My last year as a general education teacher was, gosh, seven years ago. But I had a behavior student, and that’s when I really started to think, ‘I like this.’ There is always a reason. Kids aren’t acting out just to act out.There’s always a root problem.

And then when [Principal] Mike Sloop opened up Silver City, I went and interviewed with him and he said, ‘You know, I’ve got this position available.’ And I said, ‘Absolutely not. I’m not certified for that.’

‘He kept trying to convince me [that I would be great for it], but I just was like, ‘I’m so sorry. I’m going to have to decline. I just don’t think I can do that.’ Thankfully, he did not give up. He called me one afternoon and said [he had] checked with the county and I was certified for it. I didn’t even know I was.

So he convinced me to try it …. I kind of fell into this and said, ‘Okay, I’ll give it a try.’

And I would not look back. I love it.

There are days I’m getting bit, I’m getting hit, cursed at, I’m chasing kids. But like today was a good day, and I wouldn’t trade it for the world.”

 

Has it been difficult adjusting to this job, especially when you know some of these really young kids are going through difficult times at home?

I will be honest, my first year was really rough. I would come home crying. I have had children who have been sexually abused and in situations like that. It was really, really hard. I felt like I was failing them.

It’s really hard not to take it personally when you don’t see them making progress. When I say progress, I mean they are making progress, but you don’t see it in your eyes. They are still having big emotions, they are still having tantrums, they’re still in these behaviors. So it can be hard not to take things personally because they say some mean things or have rough days.

But thank goodness we have a great support system at my school and at the county. My team is amazing …. I rely on them heavily. They’ll point out things like, ‘Look at this. This child, just six months ago, couldn’t do this. Now look at what they are doing.’

And our admin is the same way and even the county people who come out to support us.”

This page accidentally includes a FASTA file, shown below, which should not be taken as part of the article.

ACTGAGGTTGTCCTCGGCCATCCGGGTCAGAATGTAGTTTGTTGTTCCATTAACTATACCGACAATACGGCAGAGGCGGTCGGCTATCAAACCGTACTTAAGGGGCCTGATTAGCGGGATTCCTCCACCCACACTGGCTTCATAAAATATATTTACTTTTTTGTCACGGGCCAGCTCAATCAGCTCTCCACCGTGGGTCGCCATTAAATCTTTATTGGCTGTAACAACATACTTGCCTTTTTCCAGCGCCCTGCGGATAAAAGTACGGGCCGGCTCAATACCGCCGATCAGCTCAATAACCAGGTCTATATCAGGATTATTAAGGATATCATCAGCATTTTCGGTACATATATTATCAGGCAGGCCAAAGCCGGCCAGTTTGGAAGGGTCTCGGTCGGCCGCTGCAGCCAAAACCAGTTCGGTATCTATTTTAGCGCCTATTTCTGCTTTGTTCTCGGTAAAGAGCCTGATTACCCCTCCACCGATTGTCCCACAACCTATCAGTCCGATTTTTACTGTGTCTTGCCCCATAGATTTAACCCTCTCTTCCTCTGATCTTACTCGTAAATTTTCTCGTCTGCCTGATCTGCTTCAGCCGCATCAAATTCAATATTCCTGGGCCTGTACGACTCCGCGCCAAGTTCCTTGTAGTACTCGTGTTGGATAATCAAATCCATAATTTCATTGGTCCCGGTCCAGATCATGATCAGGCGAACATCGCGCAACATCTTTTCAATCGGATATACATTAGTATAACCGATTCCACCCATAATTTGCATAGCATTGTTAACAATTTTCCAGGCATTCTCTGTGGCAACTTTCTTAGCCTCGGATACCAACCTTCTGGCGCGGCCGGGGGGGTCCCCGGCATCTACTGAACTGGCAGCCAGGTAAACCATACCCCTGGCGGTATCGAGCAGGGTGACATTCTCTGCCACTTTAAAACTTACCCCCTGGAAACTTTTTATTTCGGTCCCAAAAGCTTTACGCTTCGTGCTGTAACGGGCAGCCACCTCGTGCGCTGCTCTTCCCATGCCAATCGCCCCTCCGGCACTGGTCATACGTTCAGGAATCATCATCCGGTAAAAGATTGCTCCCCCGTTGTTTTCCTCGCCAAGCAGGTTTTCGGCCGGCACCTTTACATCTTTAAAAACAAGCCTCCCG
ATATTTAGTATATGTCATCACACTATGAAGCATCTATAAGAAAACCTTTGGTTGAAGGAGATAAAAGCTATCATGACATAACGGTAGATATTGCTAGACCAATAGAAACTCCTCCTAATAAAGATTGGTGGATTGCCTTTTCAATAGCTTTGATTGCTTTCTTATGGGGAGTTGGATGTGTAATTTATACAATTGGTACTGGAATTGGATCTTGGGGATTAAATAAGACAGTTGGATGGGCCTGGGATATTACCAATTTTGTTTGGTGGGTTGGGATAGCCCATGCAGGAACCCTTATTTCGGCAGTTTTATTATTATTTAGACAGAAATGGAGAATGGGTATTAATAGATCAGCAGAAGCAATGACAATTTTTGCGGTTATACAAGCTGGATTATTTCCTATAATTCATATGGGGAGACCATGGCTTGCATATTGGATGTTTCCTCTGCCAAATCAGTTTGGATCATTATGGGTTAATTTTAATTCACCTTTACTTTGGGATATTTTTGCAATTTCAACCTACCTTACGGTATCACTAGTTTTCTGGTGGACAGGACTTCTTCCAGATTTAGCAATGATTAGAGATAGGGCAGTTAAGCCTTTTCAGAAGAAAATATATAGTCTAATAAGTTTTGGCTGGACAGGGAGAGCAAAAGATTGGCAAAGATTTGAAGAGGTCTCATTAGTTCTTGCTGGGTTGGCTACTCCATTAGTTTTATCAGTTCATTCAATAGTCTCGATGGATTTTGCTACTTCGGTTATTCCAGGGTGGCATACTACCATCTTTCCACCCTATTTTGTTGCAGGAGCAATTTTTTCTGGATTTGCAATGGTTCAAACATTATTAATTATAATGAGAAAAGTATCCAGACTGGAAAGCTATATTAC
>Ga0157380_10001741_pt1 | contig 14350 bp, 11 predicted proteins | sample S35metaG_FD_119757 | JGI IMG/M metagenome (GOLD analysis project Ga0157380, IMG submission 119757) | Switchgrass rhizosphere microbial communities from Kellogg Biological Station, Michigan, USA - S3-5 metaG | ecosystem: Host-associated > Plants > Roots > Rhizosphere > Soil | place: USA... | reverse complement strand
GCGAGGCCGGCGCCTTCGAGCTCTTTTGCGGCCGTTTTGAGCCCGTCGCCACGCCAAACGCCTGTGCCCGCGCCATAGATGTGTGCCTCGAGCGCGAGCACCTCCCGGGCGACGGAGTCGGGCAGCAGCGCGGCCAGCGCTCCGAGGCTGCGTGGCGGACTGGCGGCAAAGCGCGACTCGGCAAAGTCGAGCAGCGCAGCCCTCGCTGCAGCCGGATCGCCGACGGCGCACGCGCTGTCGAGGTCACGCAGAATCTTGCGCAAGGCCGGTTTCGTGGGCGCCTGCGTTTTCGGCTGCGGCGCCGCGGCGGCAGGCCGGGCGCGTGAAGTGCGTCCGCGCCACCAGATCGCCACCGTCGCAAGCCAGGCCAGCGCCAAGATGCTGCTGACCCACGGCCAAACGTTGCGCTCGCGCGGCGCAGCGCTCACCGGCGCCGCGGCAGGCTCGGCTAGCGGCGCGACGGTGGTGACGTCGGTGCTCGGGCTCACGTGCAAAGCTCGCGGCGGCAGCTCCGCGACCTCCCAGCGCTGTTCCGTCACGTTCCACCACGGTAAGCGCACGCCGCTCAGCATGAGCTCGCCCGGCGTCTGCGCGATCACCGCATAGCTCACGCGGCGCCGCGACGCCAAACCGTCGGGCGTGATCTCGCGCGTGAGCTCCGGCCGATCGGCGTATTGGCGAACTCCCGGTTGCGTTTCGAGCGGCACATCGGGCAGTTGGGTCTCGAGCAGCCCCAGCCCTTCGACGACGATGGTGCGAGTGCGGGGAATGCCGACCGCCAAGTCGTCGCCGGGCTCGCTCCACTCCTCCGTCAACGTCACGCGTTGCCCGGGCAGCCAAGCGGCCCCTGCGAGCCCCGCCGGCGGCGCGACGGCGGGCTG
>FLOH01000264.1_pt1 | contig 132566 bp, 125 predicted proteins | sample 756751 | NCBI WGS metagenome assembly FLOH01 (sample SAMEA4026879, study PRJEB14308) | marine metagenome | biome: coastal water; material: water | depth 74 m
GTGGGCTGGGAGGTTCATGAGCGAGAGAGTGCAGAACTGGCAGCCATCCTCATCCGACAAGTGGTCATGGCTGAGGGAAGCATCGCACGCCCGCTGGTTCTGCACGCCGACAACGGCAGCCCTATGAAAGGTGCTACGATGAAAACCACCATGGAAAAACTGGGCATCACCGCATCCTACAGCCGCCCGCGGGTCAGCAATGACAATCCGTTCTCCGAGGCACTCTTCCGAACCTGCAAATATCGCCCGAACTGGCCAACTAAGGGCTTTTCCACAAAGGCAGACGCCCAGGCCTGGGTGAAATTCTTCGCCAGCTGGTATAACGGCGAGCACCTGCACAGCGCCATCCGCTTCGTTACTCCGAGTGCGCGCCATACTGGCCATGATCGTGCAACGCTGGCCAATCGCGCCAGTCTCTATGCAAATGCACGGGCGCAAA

How did you end up at Silver City?

“My principal there opened up Brookwood Elementary, so I went with her until she retired. And then I moved to Chattahoochee for just two years, and my home school is Silver City. We live just right around the corner.

My daughter kept saying, ‘When I go to kindergarten, mommy, I really want to go with my friends in the neighborhood.’ And I was just thinking I can’t move schools again! But I did, and I’m so glad I did. It’s been nice because she wanted to be able to ride the bus and be with the neighborhood kids.

I never thought I would be doing this, but here I am. If I would have moved to Silver City even five years ago, I probably wouldn’t be doing EDI, but I love it. It worked out perfectly.”

 

What do you like about Silver City?

“My team is what makes it. We laugh everyday, all day long. We cry together, we laugh together, we are all friends.

I love going to work because I love my team. It doesn’t feel like work. We love each other, we rely on each other, we hang out together outside of work. So it’s been fun.”

 

What do you like to do outside of work

“We travel a lot. This summer, we had the opportunity to go to Hawaii for almost two weeks. We also do cruises, we’ve gone to the Bahamas and Colorado. My husband and I decided many years ago to prioritize memories over things, so we try to do one big vacation with them per year.”